- Engage: Students are interested in black lights and “glowing” objects, so in my experience it has been easy to connect them with this topic. My school has a black-light pep rally around Halloween each year, so I would begin a classroom discussion by referencing this much-anticipated event.
- Give out Introduction and Pre-Lab portions of the lab for students to read and then begin the Engage discussion above or you can send these portions home with students to complete for homework after the discussion.
- I suggest introducing this lesson at the close of class and ending the Engage portion by asking students to each bring in one item to the next class that they want to test with a black light. I offer a prize to the most original item to encourage and inspire creativity! It’s also important to make sure students understand that their items must be school-appropriate and that the teacher must sign off on them before they can be tested.
- You may want to use Flinn Fluroescent Dyes Demo (free to use and download) as an optional Engage demonstration at this point. I recommend using this activity as a more involved way to introduce this lesson, before starting the Procedure section, or before the Analysis portion of the lab.
- Explore: This section covers the Procedure and Observation portions of the student lab handout. This investigation can be split into two days/class periods, where each day is introduced by showing students something new about fluorescence, such as the glowing strips in different bill denominations or other cool untested samples, like a scorpion or fluorescent minerals. Refer to the Procedure section of the student document for the specific layout.
- Explain: Students will complete the Calculations section, and use Background information provided, as well as information from The Chemistry of Highlighter Colors, from Compound Chemistry to complete the Analysis questions. Teachers may want to provide hard copies of the Compound Interest handout, or make the link easily accessible for students.
- Elaborate: Students will read the article “Let it Shine” about PPG’s glow-in-the-dark tools and complete the questions in the Extension portion of the lab, discuss possible extensions and real-life applications with the class. Teachers may want to provide hard copies of the article, or make the link easily accessible for students.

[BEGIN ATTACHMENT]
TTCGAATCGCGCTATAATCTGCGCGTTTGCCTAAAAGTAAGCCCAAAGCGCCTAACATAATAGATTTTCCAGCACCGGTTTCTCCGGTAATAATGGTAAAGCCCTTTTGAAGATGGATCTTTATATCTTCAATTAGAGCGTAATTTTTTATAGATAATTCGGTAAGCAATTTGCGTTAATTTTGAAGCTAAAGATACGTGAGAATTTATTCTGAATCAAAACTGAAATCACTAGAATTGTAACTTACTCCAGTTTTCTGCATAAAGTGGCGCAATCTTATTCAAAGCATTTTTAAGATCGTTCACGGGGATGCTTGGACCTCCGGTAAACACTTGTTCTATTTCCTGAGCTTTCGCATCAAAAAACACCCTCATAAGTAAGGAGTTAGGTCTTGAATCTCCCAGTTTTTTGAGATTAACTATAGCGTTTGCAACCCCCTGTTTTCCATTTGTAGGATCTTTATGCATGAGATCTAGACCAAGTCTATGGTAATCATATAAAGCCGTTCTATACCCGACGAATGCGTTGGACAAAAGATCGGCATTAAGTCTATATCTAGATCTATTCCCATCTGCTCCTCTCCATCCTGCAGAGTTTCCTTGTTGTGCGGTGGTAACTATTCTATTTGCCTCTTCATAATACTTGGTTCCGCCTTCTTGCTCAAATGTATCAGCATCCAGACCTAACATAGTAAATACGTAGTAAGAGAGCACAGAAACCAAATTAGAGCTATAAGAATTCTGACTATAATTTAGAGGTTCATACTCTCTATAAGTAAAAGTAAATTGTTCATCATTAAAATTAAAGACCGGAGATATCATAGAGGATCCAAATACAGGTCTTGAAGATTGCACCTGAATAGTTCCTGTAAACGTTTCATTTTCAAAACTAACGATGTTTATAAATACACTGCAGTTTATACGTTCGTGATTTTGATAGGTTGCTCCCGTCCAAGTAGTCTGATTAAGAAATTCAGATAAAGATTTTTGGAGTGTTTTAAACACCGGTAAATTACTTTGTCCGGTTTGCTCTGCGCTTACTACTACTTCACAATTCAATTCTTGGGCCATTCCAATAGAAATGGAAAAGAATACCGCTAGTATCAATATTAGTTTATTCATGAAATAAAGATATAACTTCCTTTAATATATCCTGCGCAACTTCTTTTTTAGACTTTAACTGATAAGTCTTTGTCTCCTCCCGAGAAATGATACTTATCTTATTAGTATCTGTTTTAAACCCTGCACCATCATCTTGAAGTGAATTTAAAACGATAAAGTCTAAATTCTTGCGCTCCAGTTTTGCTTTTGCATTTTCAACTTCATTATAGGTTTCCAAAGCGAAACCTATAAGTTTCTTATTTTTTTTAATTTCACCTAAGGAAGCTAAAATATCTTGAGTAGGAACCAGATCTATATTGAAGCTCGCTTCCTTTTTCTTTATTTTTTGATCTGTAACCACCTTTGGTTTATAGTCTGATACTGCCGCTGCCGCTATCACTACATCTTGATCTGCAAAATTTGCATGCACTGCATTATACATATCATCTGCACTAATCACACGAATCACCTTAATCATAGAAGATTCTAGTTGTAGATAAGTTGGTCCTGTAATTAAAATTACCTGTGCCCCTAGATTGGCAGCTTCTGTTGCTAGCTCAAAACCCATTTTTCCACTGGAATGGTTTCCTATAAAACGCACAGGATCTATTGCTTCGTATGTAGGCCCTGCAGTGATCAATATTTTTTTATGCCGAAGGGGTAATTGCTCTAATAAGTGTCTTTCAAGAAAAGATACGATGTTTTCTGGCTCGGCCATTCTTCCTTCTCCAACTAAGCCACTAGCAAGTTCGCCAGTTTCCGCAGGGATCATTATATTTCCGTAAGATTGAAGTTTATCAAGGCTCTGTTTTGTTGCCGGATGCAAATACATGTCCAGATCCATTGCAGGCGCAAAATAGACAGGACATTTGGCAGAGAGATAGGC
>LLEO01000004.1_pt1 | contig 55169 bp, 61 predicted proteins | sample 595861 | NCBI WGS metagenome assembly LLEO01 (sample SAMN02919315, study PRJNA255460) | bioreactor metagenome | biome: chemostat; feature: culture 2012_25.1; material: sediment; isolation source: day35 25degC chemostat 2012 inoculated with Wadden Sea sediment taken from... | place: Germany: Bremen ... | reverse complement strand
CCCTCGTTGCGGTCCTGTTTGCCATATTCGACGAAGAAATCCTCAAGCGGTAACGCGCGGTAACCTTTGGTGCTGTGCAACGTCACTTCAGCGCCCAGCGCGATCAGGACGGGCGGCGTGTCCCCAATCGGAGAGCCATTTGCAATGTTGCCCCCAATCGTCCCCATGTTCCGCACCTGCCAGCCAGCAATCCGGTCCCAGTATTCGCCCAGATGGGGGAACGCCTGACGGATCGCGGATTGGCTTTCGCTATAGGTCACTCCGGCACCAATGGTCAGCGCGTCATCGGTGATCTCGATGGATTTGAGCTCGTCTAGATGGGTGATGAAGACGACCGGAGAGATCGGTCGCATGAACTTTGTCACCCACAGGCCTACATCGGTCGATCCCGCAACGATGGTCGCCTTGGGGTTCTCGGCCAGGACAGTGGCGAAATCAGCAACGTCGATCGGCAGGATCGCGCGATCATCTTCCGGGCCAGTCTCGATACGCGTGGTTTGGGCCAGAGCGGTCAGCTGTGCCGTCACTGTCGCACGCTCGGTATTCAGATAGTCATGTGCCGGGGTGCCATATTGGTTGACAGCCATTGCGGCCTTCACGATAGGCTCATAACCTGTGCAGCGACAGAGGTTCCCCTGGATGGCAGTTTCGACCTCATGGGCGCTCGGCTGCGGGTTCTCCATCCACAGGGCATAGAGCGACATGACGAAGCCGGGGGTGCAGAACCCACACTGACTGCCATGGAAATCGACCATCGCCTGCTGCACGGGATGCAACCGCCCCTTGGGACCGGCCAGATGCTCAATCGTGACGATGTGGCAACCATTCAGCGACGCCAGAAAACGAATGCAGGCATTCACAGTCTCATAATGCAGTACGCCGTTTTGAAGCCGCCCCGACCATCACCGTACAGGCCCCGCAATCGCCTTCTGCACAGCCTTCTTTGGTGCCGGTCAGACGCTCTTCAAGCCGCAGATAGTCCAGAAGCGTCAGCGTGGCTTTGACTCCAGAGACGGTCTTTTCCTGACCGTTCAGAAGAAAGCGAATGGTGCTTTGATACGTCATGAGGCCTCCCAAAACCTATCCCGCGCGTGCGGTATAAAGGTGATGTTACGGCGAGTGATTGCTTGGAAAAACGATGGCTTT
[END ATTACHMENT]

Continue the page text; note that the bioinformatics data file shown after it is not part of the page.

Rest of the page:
- For your reference, this website summarizes some of the major differences between fluorescence and phosphorescence. It mentions forbidden spin state transitions, so it may be a bit beyond the understanding of students.
- Optional Extension Activities:
- Flinn Fluroescent Dyes Demo (free to use and download)
- I recommend using this demonstrations as an additional portion of the Engage section of this lesson if time allows. The activity involves observations under visible light and black light for aqueous solutions of fluorescein, rhodamine, and tonic water, and an ethanol solution of eosin Y.
- Extension Activity 1
- I recommend using this activity in the Elaborate section. Students can make fluorescent, phosphorescent bouncy balls or slime using borax and Elmer’s glue from grocery store and glow in the dark powder from Educational Innovations. Instructions can be found in the AACT resource Changing a Monomer to a Polymer.
- Extension Activity 2
- I recommend using this after discussing glow-in-the-dark items. Students create their own fluorescent and phosphorescent creations, tying in a few concepts on polymers and crosslinking. The instructions can be found on my polymer lesson website, just add in the glow powder or paint!
- Extension Demonstration
- I recommend using this in the Elaborate section. The experiment is based on this Scientific American article, which is described in more detail in Teacher Notes below.
- Evaluate: Students complete the assessment questions as individuals or in lab partner groups, at teacher’s discretion. For an alternative method, on the short answer questions, teacher could have discussions with each student group instead of asking them to write out answers to be graded. Answer key is provided as a downloadable document for teacher reference.